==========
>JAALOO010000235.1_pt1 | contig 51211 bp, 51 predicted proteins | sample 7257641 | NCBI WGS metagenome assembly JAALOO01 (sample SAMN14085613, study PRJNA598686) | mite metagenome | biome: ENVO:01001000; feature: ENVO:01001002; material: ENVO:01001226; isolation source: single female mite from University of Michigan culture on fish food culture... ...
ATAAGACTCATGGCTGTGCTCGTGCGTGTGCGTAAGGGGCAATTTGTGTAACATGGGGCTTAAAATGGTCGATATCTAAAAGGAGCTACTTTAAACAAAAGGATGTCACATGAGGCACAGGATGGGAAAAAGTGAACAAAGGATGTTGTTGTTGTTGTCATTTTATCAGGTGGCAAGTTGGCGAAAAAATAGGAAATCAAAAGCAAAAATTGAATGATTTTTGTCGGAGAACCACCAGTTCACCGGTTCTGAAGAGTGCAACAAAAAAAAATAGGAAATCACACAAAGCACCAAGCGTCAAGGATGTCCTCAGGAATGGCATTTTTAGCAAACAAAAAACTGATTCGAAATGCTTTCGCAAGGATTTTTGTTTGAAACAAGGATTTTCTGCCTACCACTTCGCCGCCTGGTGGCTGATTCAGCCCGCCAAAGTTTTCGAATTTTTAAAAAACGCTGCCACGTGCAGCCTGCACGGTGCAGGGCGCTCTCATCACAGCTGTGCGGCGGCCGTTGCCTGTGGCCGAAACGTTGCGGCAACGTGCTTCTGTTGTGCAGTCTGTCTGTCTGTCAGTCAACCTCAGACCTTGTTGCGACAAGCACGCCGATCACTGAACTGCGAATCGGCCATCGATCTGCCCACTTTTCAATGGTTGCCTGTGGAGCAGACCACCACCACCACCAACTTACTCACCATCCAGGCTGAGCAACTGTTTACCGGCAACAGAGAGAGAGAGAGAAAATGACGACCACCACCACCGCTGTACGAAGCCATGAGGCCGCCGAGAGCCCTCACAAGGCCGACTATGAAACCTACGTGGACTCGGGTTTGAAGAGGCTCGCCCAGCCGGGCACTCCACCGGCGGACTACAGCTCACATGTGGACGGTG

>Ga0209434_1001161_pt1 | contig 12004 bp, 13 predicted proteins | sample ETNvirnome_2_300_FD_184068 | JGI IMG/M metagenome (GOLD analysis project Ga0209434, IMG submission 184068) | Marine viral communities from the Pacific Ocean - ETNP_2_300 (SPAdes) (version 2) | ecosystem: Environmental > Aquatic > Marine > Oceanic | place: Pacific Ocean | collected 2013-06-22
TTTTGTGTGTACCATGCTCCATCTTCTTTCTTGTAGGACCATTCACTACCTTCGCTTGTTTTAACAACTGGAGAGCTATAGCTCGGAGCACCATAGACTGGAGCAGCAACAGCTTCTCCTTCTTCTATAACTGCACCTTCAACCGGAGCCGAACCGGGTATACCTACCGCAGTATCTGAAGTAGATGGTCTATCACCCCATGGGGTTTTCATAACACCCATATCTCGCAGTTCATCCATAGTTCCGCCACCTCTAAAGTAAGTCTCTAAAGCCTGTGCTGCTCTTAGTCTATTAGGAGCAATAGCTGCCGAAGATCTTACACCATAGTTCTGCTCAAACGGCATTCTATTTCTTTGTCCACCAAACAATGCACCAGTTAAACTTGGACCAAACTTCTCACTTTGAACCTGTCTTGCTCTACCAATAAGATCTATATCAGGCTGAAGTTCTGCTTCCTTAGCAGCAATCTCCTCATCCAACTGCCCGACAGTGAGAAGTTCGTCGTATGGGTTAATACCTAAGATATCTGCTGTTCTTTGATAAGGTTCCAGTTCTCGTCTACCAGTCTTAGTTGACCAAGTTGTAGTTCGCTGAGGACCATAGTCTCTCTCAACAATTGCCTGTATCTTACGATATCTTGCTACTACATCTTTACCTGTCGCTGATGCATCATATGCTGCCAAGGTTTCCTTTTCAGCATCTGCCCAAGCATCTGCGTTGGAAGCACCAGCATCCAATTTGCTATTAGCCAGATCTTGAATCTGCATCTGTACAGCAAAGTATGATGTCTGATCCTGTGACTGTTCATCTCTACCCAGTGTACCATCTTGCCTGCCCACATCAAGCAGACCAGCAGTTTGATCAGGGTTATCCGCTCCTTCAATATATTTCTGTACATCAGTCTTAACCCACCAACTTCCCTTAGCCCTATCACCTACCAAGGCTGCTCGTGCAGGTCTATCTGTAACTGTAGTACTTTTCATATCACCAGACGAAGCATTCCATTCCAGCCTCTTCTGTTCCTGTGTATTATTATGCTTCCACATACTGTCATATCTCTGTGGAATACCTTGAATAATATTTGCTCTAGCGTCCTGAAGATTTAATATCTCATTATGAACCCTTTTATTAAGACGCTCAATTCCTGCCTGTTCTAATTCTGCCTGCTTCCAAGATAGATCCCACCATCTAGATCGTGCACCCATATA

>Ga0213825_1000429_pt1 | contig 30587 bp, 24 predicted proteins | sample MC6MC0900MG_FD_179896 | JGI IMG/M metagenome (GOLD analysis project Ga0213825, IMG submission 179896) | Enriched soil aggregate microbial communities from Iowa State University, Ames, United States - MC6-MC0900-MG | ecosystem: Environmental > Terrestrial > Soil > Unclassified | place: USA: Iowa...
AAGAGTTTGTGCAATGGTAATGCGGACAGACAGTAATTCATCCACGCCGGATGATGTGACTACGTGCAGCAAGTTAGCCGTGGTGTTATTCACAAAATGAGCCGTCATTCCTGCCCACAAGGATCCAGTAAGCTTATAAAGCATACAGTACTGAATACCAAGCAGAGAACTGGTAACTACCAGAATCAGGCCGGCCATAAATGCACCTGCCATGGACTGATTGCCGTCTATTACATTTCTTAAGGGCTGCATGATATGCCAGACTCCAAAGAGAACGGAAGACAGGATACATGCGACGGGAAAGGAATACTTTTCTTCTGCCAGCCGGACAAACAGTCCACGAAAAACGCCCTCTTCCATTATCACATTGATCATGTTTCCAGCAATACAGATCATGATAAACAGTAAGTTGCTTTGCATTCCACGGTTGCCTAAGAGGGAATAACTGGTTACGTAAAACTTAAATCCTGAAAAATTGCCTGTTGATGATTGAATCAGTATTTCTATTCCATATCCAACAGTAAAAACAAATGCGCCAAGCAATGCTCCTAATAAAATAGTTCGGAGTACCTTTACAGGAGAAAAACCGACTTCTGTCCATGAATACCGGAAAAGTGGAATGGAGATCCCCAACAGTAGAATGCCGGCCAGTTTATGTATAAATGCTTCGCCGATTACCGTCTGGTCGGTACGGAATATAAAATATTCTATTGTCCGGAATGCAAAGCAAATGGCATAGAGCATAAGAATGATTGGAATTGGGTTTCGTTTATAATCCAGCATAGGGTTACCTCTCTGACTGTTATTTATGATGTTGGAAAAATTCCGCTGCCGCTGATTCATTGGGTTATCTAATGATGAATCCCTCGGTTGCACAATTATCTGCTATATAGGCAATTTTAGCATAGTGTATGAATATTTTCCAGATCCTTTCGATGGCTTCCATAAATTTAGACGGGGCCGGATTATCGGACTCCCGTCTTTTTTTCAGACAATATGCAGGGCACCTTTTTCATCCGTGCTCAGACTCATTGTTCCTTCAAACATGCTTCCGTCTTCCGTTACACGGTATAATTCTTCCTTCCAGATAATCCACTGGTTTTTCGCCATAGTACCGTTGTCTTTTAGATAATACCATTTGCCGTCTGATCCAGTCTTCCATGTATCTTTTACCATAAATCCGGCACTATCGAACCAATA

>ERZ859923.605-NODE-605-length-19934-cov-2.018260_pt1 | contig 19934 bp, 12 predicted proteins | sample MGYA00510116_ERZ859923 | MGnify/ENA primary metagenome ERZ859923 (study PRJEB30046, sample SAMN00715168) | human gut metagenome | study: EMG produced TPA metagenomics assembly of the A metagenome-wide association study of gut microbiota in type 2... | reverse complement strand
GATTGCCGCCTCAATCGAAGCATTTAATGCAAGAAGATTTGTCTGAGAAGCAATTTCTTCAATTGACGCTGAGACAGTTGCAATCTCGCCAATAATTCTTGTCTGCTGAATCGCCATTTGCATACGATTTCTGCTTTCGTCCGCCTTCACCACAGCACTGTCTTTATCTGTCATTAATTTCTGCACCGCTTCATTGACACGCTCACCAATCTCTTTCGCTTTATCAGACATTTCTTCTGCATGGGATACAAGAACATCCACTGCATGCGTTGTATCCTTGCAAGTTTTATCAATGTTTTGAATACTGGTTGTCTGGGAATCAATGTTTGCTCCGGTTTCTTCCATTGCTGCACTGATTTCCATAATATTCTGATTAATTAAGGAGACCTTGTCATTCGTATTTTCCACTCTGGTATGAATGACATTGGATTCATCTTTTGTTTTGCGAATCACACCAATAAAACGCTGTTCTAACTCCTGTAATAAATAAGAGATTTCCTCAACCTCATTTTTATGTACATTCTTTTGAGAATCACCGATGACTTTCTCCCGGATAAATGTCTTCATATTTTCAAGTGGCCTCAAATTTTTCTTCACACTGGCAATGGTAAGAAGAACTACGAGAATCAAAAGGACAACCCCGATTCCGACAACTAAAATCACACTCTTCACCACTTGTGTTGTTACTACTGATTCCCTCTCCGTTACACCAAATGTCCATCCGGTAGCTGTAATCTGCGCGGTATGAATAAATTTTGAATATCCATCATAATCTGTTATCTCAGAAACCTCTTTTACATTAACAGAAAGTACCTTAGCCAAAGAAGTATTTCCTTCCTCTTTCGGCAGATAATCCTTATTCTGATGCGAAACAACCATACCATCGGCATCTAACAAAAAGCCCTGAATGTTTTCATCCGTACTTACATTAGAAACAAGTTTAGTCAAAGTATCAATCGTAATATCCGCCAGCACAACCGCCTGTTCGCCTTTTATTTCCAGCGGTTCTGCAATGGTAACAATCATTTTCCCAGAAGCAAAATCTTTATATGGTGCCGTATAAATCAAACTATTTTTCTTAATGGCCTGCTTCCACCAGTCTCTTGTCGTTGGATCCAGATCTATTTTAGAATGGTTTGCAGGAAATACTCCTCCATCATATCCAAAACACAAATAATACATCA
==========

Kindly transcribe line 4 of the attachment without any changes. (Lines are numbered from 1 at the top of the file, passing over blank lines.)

TTTTGTGTGTACCATGCTCCATCTTCTTTCTTGTAGGACCATTCACTACCTTCGCTTGTTTTAACAACTGGAGAGCTATAGCTCGGAGCACCATAGACTGGAGCAGCAACAGCTTCTCCTTCTTCTATAACTGCACCTTCAACCGGAGCCGAACCGGGTATACCTACCGCAGTATCTGAAGTAGATGGTCTATCACCCCATGGGGTTTTCATAACACCCATATCTCGCAGTTCATCCATAGTTCCGCCACCTCTAAAGTAAGTCTCTAAAGCCTGTGCTGCTCTTAGTCTATTAGGAGCAATAGCTGCCGAAGATCTTACACCATAGTTCTGCTCAAACGGCATTCTATTTCTTTGTCCACCAAACAATGCACCAGTTAAACTTGGACCAAACTTCTCACTTTGAACCTGTCTTGCTCTACCAATAAGATCTATATCAGGCTGAAGTTCTGCTTCCTTAGCAGCAATCTCCTCATCCAACTGCCCGACAGTGAGAAGTTCGTCGTATGGGTTAATACCTAAGATATCTGCTGTTCTTTGATAAGGTTCCAGTTCTCGTCTACCAGTCTTAGTTGACCAAGTTGTAGTTCGCTGAGGACCATAGTCTCTCTCAACAATTGCCTGTATCTTACGATATCTTGCTACTACATCTTTACCTGTCGCTGATGCATCATATGCTGCCAAGGTTTCCTTTTCAGCATCTGCCCAAGCATCTGCGTTGGAAGCACCAGCATCCAATTTGCTATTAGCCAGATCTTGAATCTGCATCTGTACAGCAAAGTATGATGTCTGATCCTGTGACTGTTCATCTCTACCCAGTGTACCATCTTGCCTGCCCACATCAAGCAGACCAGCAGTTTGATCAGGGTTATCCGCTCCTTCAATATATTTCTGTACATCAGTCTTAACCCACCAACTTCCCTTAGCCCTATCACCTACCAAGGCTGCTCGTGCAGGTCTATCTGTAACTGTAGTACTTTTCATATCACCAGACGAAGCATTCCATTCCAGCCTCTTCTGTTCCTGTGTATTATTATGCTTCCACATACTGTCATATCTCTGTGGAATACCTTGAATAATATTTGCTCTAGCGTCCTGAAGATTTAATATCTCATTATGAACCCTTTTATTAAGACGCTCAATTCCTGCCTGTTCTAATTCTGCCTGCTTCCAAGATAGATCCCACCATCTAGATCGTGCACCCATATA